A timber executive organized a secret Earth Day visit to an elementary school for Environmental Protection Agency Administrator Scott Pruitt, according to emails and text messages reviewed by MapLight.
Wanda Barrs, a former Georgia education board member and co-owner of Gully Branch Tree Farm, told the Bleckley County Schools superintendent in early April that “a special visitor” wanted to visit their elementary school on April 23. She said that Pruitt’s office “asked that we keep the visit very low key (small circle of folks in the know) until arrival for security reasons.”
School officials listened. The superintendent directed the school's principal to “tell your folks to keep this under wraps." The principal told school employees “not to share this outside of school."
The correspondence, obtained through a public records request, underscores Pruitt’s penchant for excessive security measures and his preference for industry over the public. The EPA has routinely concealed Pruitt’s public events and refused to provide the public information about his Georgia trip, although at least 18 timber executives were invited to the elementary school for his announcement of a new biomass policy. The former Oklahoma attorney general has come under fire for the construction of a $43,000 taxpayer-funded secure phone booth in his office, as well as a below-market rental of a Washington townhouse from a lobbyist whose clients had business before the EPA.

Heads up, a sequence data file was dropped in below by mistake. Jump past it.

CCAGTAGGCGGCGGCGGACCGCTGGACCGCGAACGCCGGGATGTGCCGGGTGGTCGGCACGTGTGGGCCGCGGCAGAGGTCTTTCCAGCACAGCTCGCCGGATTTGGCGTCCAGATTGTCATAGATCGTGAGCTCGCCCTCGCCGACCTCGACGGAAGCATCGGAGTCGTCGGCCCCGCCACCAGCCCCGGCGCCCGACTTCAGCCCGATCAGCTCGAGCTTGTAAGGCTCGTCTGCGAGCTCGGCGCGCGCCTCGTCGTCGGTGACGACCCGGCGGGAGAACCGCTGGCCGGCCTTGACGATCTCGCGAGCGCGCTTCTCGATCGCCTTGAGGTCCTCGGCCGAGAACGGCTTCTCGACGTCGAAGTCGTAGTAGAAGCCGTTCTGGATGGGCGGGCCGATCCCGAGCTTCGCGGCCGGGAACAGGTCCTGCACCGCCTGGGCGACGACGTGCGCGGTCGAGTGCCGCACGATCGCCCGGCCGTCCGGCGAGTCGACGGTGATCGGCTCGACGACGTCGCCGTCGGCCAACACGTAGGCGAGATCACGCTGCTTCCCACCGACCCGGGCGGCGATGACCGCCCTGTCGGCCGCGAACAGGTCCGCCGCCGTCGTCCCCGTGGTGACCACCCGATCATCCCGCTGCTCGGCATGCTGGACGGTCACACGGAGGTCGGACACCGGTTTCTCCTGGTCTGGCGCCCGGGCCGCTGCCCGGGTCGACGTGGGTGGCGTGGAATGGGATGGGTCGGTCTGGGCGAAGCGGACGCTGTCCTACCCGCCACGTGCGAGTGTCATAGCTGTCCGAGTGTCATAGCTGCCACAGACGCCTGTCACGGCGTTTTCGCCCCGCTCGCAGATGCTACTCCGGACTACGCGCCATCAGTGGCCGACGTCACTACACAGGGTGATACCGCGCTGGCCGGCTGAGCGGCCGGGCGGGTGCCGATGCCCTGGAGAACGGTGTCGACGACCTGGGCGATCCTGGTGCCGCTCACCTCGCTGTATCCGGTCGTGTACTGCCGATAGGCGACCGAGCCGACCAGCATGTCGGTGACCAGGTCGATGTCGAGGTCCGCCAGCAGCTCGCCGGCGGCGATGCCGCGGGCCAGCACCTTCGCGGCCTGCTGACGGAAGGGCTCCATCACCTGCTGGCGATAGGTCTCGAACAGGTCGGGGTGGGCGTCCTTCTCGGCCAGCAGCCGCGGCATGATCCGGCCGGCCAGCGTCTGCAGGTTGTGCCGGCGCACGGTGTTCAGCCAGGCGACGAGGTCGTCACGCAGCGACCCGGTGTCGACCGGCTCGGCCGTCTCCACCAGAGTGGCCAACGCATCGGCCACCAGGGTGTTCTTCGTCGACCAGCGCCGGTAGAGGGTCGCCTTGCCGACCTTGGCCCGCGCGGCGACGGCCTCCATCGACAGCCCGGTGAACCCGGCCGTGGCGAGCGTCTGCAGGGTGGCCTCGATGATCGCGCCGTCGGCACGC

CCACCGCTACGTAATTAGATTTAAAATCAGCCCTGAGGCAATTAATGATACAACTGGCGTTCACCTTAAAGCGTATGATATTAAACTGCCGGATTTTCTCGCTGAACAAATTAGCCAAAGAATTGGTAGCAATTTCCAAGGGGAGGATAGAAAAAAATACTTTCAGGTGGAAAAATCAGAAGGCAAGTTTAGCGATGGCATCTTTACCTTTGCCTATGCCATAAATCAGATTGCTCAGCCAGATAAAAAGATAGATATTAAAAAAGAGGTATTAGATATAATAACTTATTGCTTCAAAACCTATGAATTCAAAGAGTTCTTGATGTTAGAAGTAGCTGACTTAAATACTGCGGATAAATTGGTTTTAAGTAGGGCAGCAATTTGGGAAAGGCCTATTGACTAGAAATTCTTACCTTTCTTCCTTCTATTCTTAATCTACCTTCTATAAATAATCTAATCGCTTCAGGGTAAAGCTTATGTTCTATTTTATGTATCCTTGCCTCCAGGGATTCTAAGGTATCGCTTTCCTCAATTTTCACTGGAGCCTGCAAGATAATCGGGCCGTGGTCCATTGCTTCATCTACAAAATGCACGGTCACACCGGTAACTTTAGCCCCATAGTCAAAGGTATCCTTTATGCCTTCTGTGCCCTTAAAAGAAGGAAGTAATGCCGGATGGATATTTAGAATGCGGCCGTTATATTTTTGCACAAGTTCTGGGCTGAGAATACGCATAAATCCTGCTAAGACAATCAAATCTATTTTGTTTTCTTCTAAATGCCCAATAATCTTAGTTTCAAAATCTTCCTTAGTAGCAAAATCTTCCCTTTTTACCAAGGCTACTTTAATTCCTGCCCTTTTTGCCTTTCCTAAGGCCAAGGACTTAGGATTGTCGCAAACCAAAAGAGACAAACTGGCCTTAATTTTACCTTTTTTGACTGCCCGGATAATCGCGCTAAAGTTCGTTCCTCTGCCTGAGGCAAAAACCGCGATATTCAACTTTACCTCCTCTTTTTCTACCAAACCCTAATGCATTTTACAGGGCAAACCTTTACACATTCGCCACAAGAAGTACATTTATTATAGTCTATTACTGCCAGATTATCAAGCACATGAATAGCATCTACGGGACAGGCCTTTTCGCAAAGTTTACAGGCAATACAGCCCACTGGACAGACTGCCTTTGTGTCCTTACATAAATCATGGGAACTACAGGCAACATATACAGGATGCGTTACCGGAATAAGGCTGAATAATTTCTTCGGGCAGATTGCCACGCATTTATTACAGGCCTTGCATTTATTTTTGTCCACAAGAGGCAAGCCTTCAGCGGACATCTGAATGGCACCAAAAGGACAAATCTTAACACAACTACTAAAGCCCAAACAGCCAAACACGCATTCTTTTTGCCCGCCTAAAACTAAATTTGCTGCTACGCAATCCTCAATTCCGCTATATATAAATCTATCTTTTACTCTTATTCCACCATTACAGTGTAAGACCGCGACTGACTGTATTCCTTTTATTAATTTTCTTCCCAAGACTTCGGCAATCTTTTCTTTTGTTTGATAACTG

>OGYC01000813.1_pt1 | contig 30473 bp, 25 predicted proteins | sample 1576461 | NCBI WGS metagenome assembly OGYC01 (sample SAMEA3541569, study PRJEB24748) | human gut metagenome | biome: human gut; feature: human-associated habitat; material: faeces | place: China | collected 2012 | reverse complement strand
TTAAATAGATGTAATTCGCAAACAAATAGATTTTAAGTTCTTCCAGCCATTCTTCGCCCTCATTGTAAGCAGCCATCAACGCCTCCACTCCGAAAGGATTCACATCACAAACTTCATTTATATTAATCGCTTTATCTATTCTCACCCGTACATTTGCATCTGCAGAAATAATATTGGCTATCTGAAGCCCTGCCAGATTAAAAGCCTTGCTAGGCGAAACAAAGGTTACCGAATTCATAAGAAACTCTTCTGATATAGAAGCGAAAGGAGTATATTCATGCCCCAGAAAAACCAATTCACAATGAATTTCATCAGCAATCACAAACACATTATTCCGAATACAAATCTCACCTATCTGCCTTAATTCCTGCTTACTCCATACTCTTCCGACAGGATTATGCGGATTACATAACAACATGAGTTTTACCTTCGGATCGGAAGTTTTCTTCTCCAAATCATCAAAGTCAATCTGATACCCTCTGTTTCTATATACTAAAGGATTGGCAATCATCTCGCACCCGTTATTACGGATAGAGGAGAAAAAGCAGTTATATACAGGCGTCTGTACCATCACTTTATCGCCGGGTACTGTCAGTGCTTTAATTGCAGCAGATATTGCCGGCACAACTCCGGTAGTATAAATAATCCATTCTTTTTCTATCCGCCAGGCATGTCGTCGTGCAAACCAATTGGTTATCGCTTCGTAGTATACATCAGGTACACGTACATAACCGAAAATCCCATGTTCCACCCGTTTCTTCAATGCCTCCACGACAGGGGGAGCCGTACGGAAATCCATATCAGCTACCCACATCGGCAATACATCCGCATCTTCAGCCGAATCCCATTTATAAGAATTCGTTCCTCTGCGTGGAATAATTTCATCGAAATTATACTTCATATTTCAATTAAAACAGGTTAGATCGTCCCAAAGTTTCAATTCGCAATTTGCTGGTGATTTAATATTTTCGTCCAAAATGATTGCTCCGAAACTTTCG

“Transparency keeps people honest,” said Keri Powell, an attorney for the Environmental Integrity Project, a Washington, D.C.-based nonprofit. “Scott Pruitt’s pattern of keeping everyone in the dark about EPA’s plans other than industry executives and lobbyists should make all of us suspicious of his motives. He should be working for the American public, not for polluting industries.”
Pruitt used the secret elementary school visit to announce the EPA’s controversial decision to consider burned biomass from forest products as “carbon neutral.” The new policy treats burned biomass as a renewable source of energy like wind or solar power -- even though scientists say the move could increase CO2 emissions in the short term and exacerbate climate change.
At the event, Pruitt helped students plant a tree. He also read The Tree Farmer to them. The book is described as the tale of a boy who “confronts his grandfather, a tree farmer, about how he can grow trees with so much love and care, only to cut them down.”
The EPA did not respond to questions from MapLight.
A few days before the event, Barrs emailed a copy of the guest list to EPA and school officials. “Since we have learned of Admin. Pruitt’s desire to announce carbon neutrality related to forests, numerous guests have accepted our invitation to witness this historic announcement,” she wrote. “Many of us have been working for over 15 years to bring this to reality and are eager for the beneficial outcomes for community, state and nation.”
Dave Tenny, the president of the National Alliance of Forest Owners (NAFO), was among the guests at the elementary school. Federal records show he has lobbied the EPA this year on “policies affecting the regulation of forest biomass and carbon.” Barrs’ husband, Earl, serves on the trade association's board of directors and also attended the event.
The Environmental Integrity Project released a report last month arguing that biomass shouldn’t be considered a carbon-neutral fuel. “Burning trees to make energy does nothing to stop climate change,” said Powell, the organization’s attorney. “Not only is it not at all carbon neutral, but it creates tons of air pollution and destroys our forests.”